One of the biggest challenges is ensuring that the global teams see the issues the way we do. Our development team internationally may not nteract with customers in other part of the continent every day, and as a result may not understand the client expectations and front-end issues. It can make us question whether the efficiency of a team is measuring up. After some road bumps, we found that we had to fundamentally change how the task was defined. We shifted our metric of efficiency to one of customer delight. All teams, global and local, needed to be measured by one question: ‘Did we make the customer happy?’
What advice would you give to other top level managers to help their employees to thrive?
Invest in your team. Empower them. As an executive, it’s easy to tell managers what they should be doing — but at every management level, it’s important to ask ‘Did we invest in this person?’ and ‘Have we given them the tools and training to be successful?’
Most times when people quit their jobs they actually “quit their managers”. What are your thoughts on retaining talent today?
It’s critical to invest at every level. For example, as our company grew globally, we equipped leaders with the tools and trainings specific to them so that they could then lead teams on the other side of the world.
Another underutilized tool is leadership coaching. As a business leader or top-level manager, consider employing a leadership coach or team to work with all staff. This will help arm them with the knowledge and tools to succeed.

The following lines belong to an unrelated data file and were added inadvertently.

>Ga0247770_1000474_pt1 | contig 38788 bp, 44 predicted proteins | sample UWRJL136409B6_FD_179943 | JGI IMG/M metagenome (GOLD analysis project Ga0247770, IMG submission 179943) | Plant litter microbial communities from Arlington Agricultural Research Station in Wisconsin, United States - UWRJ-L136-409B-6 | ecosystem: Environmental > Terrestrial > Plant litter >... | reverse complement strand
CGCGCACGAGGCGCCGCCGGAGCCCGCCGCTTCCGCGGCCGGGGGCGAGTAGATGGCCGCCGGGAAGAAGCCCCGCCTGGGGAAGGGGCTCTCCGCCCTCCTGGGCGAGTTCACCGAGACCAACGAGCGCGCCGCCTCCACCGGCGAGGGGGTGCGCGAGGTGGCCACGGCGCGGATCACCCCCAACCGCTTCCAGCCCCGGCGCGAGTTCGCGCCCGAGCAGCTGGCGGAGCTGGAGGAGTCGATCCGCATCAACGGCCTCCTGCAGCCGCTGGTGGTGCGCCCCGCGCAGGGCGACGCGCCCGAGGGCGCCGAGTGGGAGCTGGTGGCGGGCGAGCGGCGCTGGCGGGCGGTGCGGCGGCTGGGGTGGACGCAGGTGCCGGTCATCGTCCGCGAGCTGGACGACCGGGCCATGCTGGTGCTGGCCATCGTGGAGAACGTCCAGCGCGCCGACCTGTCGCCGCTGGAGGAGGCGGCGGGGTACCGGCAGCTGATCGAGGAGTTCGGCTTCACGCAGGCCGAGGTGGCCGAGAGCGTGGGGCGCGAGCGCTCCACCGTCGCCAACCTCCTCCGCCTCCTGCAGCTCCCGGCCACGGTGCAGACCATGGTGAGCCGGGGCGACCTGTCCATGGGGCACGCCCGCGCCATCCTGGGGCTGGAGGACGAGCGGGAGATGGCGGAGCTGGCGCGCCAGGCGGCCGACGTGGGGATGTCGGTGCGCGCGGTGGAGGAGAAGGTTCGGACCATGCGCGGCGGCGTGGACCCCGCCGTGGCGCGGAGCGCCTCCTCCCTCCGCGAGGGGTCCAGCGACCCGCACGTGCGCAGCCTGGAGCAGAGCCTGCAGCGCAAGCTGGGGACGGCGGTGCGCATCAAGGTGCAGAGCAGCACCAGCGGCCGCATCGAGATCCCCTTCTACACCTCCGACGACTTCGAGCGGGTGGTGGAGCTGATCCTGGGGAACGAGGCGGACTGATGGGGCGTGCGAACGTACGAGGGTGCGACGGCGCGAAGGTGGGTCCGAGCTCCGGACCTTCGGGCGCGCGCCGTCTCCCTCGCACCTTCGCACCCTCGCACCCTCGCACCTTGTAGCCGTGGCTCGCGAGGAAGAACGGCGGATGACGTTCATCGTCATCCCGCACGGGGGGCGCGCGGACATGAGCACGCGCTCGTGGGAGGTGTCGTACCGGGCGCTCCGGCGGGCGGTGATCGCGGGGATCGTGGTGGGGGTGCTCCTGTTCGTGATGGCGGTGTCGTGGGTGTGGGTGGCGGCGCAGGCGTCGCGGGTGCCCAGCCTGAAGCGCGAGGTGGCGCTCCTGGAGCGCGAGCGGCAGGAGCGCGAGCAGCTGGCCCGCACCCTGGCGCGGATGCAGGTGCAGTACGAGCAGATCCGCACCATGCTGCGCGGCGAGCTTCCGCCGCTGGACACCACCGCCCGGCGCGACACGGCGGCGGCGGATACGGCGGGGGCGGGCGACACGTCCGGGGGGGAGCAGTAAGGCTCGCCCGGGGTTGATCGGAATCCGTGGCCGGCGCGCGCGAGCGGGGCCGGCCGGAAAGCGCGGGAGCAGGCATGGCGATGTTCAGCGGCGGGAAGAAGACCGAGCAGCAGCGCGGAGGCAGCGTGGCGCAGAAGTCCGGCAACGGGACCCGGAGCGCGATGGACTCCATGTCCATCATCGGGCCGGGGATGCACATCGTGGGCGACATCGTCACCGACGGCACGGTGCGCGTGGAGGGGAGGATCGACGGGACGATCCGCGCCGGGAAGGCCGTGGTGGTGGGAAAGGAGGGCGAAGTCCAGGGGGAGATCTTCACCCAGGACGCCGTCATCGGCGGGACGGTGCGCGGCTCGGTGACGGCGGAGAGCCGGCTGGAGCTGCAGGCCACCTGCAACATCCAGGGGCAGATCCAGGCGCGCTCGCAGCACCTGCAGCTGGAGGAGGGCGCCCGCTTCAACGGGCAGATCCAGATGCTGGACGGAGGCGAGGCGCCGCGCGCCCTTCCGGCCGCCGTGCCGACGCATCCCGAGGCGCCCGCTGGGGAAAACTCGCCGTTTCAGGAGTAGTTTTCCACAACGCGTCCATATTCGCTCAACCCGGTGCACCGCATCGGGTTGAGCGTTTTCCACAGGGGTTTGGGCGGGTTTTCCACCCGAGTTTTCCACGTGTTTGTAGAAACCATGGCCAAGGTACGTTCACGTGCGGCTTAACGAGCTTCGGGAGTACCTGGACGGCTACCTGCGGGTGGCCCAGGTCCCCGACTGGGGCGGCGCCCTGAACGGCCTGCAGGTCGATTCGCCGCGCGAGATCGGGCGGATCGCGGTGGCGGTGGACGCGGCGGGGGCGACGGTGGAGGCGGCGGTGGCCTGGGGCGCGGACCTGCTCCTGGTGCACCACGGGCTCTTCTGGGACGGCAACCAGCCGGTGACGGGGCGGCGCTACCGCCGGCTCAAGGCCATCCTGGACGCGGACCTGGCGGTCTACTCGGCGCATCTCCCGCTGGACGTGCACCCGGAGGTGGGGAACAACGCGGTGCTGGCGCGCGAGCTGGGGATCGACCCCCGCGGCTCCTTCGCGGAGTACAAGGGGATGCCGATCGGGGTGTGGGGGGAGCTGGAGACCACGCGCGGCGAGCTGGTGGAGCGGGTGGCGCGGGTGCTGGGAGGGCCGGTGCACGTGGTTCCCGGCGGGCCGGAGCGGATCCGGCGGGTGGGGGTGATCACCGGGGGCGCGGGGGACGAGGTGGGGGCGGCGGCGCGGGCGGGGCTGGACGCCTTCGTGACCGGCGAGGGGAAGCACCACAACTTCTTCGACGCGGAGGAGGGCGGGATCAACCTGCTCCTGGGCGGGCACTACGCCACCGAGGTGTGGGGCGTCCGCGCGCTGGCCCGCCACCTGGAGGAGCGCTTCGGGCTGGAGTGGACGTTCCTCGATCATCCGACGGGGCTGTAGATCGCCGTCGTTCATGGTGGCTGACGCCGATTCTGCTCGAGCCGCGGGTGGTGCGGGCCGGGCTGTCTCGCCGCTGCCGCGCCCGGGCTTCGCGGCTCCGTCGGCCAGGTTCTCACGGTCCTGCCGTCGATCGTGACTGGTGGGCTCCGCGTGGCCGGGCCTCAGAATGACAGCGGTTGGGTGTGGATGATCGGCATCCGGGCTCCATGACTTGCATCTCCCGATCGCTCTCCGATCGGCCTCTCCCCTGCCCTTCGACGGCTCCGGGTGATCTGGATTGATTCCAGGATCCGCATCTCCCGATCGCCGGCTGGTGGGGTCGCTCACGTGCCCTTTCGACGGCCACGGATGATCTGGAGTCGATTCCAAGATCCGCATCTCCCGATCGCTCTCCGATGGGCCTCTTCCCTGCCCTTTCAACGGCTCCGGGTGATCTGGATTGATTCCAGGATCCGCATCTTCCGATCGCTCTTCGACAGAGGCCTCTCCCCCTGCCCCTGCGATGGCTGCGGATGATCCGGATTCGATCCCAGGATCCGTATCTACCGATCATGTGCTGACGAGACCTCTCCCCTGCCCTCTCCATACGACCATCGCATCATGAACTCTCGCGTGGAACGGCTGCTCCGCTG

Based on your personal experience, what are the “5 Things You Need To Know To Successfully Manage a Team”. (Please share a story or example for each, Ideally an example from your experience)
1. Culture is the blueprint of your organization and team. No company is too small or too large to have culture.
2. Alignment of vision is needed on top of that culture to unify your team. Together with your team, identify what you are trying to accomplish. This will allow your team to make decisions on how to prioritize.
3. If you have the cultural blueprint and vision, the next key is customer delight. There is no team without your customers. If your team’s goal is to delight your customer, you’ll have a satisfied customer and an accomplished team.
4. A successful team and results is a byproduct of these three factors, but investment in your leaders is critical to making the team as efficient as possible.
5. Put family first. In the technology world, you are often faced with a choice between a startup and a family. For me, this is not a choice — the decision has to be family first.
You are a person of great influence. If you could inspire a movement that would bring the most amount of good to the most amount of people, what would that be? You never know what your idea can trigger.
Information accessibility. Information should be available to everyone, everywhere in the world, at no cost. Information should not cost too much or be withheld. There are millions of people in the world without access to the basic, necessary information that many of us have at our fingertips. With the right information at a person’s fingertips, he or she can contribute to the economy and help the world.
Can you please give us your favorite “Life Lesson Quote”? Can you share how that was relevant to you in your life?
“If you sleep well at night, all is well.” I learned early on that a good night’s sleep is a sign that I am at peace with myself and my work. In the context of personally reviewing our life performances, we are always chasing something. If you are chasing a thing, you’ll never rest, even when you reach that goal. There will always be something else to chase. A truly worthy goal is a good night’s sleep.